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NVIDIA RTX 2080 and 2080 Ti review: To 4K 60 FPS, and beyond

But we’re still waiting for real time ray tracing.

NVIDIA's new RTX graphics cards are for the gamer that wants it all. I'm talking about 4K gaming beyond 60 frames per second, with the graphics settings dialed to the max. Both the RTX 2080 and RTX 2080 Ti are a significant leap beyond NVIDIA's last GPU generation, but they're more than just the gold standard of 4K gaming. They also bring the possibility of real time ray tracing -- a light rendering technology that used to be reserved for big budget CG movies -- to consumers for the first time. And that has the potential to change the gaming landscape forever.

Potential is the key word here, though. While we were able to run both video cards through the usual benchmarks and games, we only got a few glimpses at how they'll handle ray tracing and other promising new technologies. But first, the basics: Both the RTX 2080 and 2080 Ti Founders Edition cards feature handsome vapor chamber coolers with dual fans. That's one fan more than the GTX 1080 and Ti Founders cards, but it's also in line with with many third-party card designs.

There's not much to say about the GPUs otherwise, though. Their designs aren't nearly as flashy as the previous generation -- there's just a polished metal shroud that completely covers the cards. While it still gives off a premium look and feel, it just feels a bit simplistic. That's not a huge deal, since they'll be be locked away in your PC case most of the time. But really, what matters is what's inside. And both cards feature some astounding specs.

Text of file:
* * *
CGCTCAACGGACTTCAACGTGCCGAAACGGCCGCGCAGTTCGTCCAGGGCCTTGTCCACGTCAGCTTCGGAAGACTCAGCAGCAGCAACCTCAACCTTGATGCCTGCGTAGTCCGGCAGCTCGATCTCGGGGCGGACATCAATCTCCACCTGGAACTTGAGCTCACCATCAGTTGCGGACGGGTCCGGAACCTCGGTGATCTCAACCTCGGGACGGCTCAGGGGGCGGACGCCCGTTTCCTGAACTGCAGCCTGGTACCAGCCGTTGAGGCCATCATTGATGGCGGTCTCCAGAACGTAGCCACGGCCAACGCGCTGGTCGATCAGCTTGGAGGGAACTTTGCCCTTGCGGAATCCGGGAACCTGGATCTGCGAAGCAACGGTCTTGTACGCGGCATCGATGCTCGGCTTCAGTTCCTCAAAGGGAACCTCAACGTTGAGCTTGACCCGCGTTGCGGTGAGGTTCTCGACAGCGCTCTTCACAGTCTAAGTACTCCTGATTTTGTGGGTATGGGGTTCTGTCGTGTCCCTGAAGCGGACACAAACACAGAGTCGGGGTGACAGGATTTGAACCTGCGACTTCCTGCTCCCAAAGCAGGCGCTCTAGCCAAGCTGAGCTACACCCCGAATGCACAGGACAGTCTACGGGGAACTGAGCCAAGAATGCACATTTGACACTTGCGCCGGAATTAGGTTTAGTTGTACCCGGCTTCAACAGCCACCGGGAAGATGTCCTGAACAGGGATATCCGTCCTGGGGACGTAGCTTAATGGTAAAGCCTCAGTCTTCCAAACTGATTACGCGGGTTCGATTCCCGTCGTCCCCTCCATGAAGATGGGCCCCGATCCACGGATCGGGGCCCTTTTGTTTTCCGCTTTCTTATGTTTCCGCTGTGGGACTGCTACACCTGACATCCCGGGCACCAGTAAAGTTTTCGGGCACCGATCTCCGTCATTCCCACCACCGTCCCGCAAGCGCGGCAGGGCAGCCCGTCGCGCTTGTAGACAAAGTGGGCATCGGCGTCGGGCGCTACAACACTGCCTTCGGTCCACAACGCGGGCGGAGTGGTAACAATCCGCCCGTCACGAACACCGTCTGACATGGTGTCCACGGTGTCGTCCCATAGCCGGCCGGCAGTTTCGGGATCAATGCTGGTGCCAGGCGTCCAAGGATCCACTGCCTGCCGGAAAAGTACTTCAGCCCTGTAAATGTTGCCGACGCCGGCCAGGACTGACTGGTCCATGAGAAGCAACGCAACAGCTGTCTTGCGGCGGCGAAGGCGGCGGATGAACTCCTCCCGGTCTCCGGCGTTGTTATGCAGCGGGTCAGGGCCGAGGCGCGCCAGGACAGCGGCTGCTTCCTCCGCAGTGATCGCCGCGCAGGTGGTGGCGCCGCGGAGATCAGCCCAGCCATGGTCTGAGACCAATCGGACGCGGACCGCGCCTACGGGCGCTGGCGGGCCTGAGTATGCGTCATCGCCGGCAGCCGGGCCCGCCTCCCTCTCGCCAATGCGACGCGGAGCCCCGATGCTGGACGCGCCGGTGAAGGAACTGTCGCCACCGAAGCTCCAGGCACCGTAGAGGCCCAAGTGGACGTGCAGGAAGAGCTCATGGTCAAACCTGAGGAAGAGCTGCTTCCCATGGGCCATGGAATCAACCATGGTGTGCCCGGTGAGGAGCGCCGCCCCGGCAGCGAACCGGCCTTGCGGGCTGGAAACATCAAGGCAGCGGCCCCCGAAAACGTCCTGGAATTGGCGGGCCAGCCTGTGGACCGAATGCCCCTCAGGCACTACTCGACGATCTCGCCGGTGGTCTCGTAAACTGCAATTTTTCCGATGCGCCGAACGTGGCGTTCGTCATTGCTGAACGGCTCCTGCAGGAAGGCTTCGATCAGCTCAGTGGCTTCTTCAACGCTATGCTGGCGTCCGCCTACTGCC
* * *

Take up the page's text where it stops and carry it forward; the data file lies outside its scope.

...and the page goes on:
The RTX 2080 Ti sports the new Turing TU102 GPU with 4,352 CUDA cores, which is what NVIDIA calls its parallel processing architecture. And it includes some new capabilities never seen before in a GeForce card, including 68 dedicated RT or ray tracing cores, and 544 Tensor Cores for handling AI. The RTX 2080, meanwhile, has 2,944 CUDA cores, 46 RT cores, and 368 Tensor cores. In comparison, NVIDIA's last flagship GPU, the GTX 1080 Ti, had 3,584 CUDA cores and... that's it. Even though that number is higher than the 2080, the new card's improved architecture gives it a significant speed boost.

For gamers, all of those numbers really means one thing: the 4K gaming experience they've been dreaming of. While NVIDIA's previous cards gave us a taste of 4K, and in some cases the 1080 Ti could even approach 60 FPS, for the most part you had to settle for speeds between 30 and 50 FPS. That's still very playable, but it was a step down from the silky smooth performance PC gamers are used to when frame rates regularly go well beyond 60 FPS.

*The 2080 Ti Founders Edition costs $200 more, the 2070 and 2080 Founders Editions cost $100 more. All have higher clock speeds for a 5 to 6 percent improvement in TFLOPS.

Previously, if you wanted that sort of speed in 4K, you'd have to shell out for two 1080 Tis. So sure, if you're looking for raw speed, these new cards have you covered. But NVIDIA also needs to do more to convince gamers to upgrade, especially since the leap to 4K isn't a very noticeable leap beyond 1,440p gaming. That's a major reason why NVIDIA has spent so much time hyping up ray tracing this year. It's a technology that lets developers paint objects and environments with beams of light from a source, similar to the way light works in the real world. Until now, developers have mainly relied on rasterization, the traditional method of rendering 3D scenes with polygons.